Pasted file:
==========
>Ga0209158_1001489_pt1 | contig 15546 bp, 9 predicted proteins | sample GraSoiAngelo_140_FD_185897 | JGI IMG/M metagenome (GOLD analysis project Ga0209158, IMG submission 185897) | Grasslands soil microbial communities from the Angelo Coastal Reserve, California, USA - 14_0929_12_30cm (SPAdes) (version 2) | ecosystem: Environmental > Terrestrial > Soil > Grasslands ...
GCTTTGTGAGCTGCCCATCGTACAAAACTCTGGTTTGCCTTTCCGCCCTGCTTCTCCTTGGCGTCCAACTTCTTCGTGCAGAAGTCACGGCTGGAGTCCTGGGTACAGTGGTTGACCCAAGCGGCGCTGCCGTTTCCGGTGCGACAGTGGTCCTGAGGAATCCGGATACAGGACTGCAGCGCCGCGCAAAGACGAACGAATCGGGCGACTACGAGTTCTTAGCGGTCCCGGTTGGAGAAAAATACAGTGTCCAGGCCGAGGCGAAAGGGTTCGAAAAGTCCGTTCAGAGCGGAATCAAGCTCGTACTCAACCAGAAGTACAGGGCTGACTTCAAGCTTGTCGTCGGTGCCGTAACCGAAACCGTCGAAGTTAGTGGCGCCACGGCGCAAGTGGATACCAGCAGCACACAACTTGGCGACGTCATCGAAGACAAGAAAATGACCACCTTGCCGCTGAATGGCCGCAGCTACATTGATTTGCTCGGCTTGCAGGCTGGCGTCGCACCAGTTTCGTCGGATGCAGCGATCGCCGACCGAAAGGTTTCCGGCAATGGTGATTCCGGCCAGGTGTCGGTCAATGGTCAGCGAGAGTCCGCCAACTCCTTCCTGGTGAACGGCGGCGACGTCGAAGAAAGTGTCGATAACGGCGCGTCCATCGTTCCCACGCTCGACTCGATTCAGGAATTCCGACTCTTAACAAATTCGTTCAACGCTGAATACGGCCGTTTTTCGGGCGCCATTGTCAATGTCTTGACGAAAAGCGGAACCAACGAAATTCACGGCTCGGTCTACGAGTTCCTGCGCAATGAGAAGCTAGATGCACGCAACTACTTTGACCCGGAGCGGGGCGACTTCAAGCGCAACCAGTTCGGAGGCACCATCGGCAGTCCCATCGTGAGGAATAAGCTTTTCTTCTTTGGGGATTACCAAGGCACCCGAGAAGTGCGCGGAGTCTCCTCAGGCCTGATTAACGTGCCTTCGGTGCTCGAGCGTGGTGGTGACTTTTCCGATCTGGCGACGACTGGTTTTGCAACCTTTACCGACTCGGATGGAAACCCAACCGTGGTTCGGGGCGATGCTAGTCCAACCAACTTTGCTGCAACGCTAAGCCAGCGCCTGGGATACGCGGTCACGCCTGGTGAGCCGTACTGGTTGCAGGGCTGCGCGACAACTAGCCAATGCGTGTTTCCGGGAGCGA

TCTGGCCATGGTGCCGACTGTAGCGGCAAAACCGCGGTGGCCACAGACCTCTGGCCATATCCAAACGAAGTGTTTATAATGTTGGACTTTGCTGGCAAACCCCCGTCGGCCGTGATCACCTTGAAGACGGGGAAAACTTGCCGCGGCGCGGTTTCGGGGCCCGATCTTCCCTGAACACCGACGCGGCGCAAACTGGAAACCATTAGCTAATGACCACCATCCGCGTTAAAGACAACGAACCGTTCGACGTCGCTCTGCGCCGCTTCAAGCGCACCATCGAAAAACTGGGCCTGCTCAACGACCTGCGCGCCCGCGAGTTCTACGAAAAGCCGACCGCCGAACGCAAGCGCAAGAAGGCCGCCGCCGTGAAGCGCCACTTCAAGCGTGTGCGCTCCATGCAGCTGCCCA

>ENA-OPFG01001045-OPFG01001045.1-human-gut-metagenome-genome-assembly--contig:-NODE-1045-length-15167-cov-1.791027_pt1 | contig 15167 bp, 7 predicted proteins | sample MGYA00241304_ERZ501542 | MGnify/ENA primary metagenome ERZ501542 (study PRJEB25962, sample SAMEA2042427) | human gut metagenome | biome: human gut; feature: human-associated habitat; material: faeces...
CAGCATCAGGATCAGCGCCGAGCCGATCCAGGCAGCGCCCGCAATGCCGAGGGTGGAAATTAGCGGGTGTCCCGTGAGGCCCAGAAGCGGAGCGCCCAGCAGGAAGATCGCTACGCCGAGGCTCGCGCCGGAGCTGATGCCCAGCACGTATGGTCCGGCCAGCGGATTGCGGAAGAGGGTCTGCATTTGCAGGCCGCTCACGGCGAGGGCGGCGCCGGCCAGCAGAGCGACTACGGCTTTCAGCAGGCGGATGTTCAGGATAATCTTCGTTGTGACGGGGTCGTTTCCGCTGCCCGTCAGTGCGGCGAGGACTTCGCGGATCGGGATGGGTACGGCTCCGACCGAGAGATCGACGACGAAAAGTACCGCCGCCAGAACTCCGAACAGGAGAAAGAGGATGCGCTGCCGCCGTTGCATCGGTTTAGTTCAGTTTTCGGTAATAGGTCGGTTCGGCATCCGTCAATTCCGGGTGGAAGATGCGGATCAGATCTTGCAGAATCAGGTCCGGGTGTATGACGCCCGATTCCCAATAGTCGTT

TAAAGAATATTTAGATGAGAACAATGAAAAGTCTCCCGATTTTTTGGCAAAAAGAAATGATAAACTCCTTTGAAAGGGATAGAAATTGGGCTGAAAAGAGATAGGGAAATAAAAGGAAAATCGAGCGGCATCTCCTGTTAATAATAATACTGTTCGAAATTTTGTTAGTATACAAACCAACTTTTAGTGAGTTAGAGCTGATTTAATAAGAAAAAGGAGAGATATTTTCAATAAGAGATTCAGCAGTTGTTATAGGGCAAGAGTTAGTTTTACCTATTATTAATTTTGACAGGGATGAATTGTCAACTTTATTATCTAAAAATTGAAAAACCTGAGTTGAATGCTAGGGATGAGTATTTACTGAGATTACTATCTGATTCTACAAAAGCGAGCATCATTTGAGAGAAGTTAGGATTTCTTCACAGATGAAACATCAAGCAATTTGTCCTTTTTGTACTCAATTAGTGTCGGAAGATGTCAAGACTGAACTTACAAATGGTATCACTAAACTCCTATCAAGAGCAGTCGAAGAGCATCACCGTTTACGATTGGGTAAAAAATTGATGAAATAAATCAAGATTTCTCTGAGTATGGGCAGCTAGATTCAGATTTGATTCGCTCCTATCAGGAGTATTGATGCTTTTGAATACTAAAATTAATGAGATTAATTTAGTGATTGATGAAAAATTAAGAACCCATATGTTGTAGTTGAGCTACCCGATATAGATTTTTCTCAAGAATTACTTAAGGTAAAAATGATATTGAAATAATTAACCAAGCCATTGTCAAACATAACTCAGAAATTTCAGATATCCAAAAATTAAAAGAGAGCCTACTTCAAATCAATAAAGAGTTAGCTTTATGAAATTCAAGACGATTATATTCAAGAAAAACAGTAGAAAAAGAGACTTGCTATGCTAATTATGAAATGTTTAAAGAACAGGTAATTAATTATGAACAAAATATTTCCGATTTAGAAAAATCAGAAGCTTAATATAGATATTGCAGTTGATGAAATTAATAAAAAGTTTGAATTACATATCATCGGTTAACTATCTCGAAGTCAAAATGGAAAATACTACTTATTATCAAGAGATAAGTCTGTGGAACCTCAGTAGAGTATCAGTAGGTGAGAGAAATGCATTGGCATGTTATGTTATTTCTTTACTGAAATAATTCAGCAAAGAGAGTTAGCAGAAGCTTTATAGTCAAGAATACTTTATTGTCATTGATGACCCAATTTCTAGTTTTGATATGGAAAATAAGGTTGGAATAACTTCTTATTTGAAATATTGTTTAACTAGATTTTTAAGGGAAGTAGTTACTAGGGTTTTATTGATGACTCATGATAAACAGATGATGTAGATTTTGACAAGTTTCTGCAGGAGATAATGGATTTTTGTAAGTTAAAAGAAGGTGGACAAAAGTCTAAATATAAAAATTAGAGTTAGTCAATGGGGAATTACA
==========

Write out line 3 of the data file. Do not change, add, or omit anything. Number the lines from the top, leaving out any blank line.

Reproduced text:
TCTGGCCATGGTGCCGACTGTAGCGGCAAAACCGCGGTGGCCACAGACCTCTGGCCATATCCAAACGAAGTGTTTATAATGTTGGACTTTGCTGGCAAACCCCCGTCGGCCGTGATCACCTTGAAGACGGGGAAAACTTGCCGCGGCGCGGTTTCGGGGCCCGATCTTCCCTGAACACCGACGCGGCGCAAACTGGAAACCATTAGCTAATGACCACCATCCGCGTTAAAGACAACGAACCGTTCGACGTCGCTCTGCGCCGCTTCAAGCGCACCATCGAAAAACTGGGCCTGCTCAACGACCTGCGCGCCCGCGAGTTCTACGAAAAGCCGACCGCCGAACGCAAGCGCAAGAAGGCCGCCGCCGTGAAGCGCCACTTCAAGCGTGTGCGCTCCATGCAGCTGCCCA